YA Story – Raising James | Young Adult Mag


                                            


I am unable to pinpoint the exact moment when it all started, when the trouble began, when my brother started to fall apart. James is two years older than I am. As early as I can remember he has been my hero. To me he was special; he had a fire inside him that no one else possessed. I think in some ways I imagined his stature. I wanted to believe that he was worthy of my admiration, as younger siblings do.

 

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Our parents divorced when James was five and I was three, and we spent our time shuffling between their houses. Despite that, we had a pretty happy childhood, surrounded by love. He did well in elementary school, all the way through the fifth grade.  His teachers got a kick out of his quirky sense of humor and his innate acuity. James was wiry but attractive, athletic and able. His eyes were green, but in the right light they were known to turn into a clear blue. He has always been tan and thin. He excelled in surfing: entered some local contests, won, and eventually a company decided to sponsor him.  He was the envy of many fellow surfers and friends.

By the time middle school started he had developed a smartass sense of humor that wasn’t appreciated by everyone, but he was funny. He was intelligent as all hell, which is probably one of the things that got him into the most trouble. When adolescence kicked in, something changed in him. His attitude was altered, not for the better, and his grades began to slip. Although he had always been twice as smart as me, his grades weren’t half as good. He was struggling in every sense of the word.

At 14, he was constantly searching for ways to attract the attention of other students and adults. I’m still not sure if he was doing it on purpose or if it just came naturally to him, but regardless he was always getting grounded, suspended or sent home. I remember once, my mother insisted he go to a therapist. The therapist took him into his office and asked him questions for a long time. When he came out, he had deduced that James was “retarded”. My father had had enough- he knew James too well- James had simply gone in there to mess with the doctor and toldthe doctor everything he wanted to hear. James thought that was hilarious.  He never worried about the backlash. My mother was constantly finding him home in the middle of the day smoking pot and drunk off of anything he could get his hands on. Later that same year, after some serious begging from our mother, James agreed to see a psychiatrist, who diagnosed him with attention deficit disorder (ADD) and prescribed Ritalin. Hoping that this would help James to focus on the important things again, our mother was shocked when she found out he had been attempting to sell the Ritalin to his peers.  Because of this incident and several other discipline-related issues, at the end of his freshman year James was asked not to come back to that high school.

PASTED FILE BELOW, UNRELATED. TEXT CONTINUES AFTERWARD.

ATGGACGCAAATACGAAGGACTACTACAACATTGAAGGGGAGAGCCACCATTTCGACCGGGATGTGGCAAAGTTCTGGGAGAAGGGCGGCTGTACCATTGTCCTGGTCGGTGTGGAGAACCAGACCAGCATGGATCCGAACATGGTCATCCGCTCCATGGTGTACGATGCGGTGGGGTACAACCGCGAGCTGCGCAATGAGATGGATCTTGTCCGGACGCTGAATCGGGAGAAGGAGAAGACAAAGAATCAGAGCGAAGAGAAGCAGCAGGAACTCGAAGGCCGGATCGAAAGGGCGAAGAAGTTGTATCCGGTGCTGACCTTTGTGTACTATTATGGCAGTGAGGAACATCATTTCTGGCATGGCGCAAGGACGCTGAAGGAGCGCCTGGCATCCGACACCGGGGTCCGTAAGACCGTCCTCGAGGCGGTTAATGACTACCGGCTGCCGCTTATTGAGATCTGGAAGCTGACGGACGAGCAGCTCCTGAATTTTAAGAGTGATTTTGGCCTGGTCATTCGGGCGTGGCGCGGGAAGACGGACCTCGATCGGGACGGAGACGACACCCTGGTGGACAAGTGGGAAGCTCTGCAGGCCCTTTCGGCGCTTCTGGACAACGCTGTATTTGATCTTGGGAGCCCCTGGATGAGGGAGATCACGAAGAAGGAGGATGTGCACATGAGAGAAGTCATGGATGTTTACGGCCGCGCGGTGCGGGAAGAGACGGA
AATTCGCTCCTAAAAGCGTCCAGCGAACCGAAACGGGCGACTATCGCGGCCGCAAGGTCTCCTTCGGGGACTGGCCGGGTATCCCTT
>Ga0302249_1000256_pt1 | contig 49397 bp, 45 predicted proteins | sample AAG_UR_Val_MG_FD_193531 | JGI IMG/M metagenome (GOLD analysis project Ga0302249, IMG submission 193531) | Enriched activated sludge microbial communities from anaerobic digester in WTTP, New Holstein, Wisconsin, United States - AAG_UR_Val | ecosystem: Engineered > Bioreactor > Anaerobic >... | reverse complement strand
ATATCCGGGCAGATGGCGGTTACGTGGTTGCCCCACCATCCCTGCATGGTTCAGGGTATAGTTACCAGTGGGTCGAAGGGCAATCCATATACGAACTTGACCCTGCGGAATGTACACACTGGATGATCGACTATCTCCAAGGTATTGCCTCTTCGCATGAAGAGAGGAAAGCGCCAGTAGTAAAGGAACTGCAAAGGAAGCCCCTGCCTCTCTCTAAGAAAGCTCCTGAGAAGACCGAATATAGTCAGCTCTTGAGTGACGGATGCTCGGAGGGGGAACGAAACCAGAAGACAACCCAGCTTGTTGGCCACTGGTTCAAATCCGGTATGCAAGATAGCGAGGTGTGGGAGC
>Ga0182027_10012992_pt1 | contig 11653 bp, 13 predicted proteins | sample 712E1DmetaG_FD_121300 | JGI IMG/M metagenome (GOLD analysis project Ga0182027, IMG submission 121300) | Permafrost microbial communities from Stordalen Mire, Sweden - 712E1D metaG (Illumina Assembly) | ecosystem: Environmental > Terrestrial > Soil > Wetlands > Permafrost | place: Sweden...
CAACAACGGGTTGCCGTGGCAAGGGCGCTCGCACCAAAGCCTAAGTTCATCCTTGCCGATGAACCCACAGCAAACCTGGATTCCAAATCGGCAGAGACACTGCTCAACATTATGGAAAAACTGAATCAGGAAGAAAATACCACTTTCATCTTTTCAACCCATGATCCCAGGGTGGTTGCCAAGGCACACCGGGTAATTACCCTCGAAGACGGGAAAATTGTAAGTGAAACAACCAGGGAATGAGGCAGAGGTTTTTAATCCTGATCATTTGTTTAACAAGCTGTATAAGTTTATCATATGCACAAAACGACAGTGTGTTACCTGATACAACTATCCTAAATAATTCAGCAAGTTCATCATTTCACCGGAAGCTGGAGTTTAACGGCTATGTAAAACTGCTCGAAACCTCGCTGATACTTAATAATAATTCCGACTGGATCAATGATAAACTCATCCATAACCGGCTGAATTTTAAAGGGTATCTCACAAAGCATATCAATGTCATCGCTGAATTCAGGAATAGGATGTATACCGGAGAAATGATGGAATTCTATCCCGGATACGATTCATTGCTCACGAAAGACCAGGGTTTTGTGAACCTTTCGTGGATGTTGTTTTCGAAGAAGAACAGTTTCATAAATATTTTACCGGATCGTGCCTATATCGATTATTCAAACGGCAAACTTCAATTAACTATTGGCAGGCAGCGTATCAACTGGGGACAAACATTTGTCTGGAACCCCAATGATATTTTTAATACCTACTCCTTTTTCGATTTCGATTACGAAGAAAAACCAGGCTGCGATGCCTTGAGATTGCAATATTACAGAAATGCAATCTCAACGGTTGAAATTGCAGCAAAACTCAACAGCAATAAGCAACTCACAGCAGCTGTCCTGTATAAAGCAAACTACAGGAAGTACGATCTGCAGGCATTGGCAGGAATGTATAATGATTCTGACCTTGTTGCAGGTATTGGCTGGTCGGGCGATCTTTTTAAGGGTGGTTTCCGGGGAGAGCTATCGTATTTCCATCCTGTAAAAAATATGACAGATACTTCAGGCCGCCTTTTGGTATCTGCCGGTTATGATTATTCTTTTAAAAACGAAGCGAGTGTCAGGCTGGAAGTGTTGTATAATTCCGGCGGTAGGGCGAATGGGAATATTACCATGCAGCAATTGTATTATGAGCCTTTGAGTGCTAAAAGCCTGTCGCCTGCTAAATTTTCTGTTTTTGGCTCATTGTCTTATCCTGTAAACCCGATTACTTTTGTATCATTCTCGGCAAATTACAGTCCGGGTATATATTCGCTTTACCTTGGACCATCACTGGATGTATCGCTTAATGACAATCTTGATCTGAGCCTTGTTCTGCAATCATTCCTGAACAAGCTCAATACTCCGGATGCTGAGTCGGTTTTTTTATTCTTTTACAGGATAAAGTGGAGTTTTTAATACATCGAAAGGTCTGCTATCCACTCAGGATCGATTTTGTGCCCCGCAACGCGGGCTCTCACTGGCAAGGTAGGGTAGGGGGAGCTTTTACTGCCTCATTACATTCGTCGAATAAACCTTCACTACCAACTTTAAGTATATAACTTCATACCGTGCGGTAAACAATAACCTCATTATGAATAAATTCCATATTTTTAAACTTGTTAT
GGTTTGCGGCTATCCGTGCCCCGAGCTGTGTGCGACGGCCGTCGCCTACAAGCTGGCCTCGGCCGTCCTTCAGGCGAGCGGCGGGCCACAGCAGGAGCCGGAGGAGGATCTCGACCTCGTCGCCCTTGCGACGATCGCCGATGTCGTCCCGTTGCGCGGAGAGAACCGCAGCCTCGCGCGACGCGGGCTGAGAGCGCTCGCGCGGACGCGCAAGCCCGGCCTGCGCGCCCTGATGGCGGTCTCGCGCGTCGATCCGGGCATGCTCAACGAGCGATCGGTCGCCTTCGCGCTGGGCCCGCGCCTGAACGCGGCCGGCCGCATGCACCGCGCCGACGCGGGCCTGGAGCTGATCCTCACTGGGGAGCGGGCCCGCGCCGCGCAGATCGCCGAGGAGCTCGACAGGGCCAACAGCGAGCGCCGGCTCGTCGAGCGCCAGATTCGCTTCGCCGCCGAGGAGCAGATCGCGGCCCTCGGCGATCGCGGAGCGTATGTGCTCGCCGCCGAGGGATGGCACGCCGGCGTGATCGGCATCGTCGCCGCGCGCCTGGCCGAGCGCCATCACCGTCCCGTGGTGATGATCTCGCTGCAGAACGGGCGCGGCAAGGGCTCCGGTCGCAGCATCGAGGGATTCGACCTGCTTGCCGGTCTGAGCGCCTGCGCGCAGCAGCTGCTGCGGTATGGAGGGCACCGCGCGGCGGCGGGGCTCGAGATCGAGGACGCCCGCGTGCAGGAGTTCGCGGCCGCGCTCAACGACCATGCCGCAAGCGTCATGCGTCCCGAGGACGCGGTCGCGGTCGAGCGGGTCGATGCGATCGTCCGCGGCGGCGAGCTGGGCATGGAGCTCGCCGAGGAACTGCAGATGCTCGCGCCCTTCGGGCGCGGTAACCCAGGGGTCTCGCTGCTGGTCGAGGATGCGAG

That year, our dad lost his business and concluded to move to New Smyrna Beach on the east coast of Florida. It was decided that James would go with him to have a fresh start in a new school, and just like that we were separated. My hero was gone.

From there, he harbored his interest in surfing and skating for a short time. Being on the East coast, where the waves are bigger and everybody surfs, the school seemed to excuse his absences under the pretense that he was surfing. It wasn’t until the end of the school year that my parents learned he had missed a total of 54 days. Unfortunately, James was spending his time getting into harder drugs instead of being on the beach. Besides the obvious alcohol addiction- which runs in our family- he was now using Marijuana, Acid,  Xanax and Cocaine. My parents were still blind to just how bad it had gotten.

James had every advantage handed to him.   When he turned 16, my father bought him a used Cadillac. The first night he had it, in a drunken and high stupor, he wrapped it around a tree just blocks from our house. He simply walked away from the scene and stumbled back home. When the cops arrived at my father’s door, they decided to leave the disciplining up to him; once again James had lucked out and escaped the ramifications of the law.

After his sophomore year, James dropped out of high school completely.

He attempted to work while living with our father, but his addictive personality left him jobless and returning to drugs and alcohol. Realizing that he was in over his head, our father turned to our mother for help. She found a National Guard program, in Starke, Florida.  The school was called FLYCA or Florida Youth Challenge Academy. It was a six month residential program in an army-like environment.

The day James left for FLYCA stands out in my mind like an ugly muddy spot in the snow. I was standing outside of our mother’s house, watching him pack his limited possessions into our father’s white Toyota Tundra. His hair was dark brown now, and it looked like it hadn’t been cut in months. His eyes had acquired a blurry, evasive glaze over them; I felt like I hadn’t seen his particular sharp blue hue in years. I said goodbye to him for what seemed like the hundredth time, somewhat resenting him for leaving me, an only child, yet again.

This was a hard time for me, not being able to communicate with my brother in any way but through snail mail. James had been writing me letters at least once a week while he had been away and his descriptions of the conditions seemed unbearable to me. He lived in a drafty barracks with about thirty other boys. They were awakened at four a.m., at which time they were ordered to run ten grueling miles. I knew this must’ve been a damned-near-impossible task for someone who was probably in withdrawal and definitely out of shape. His words broke my 14 year old heart.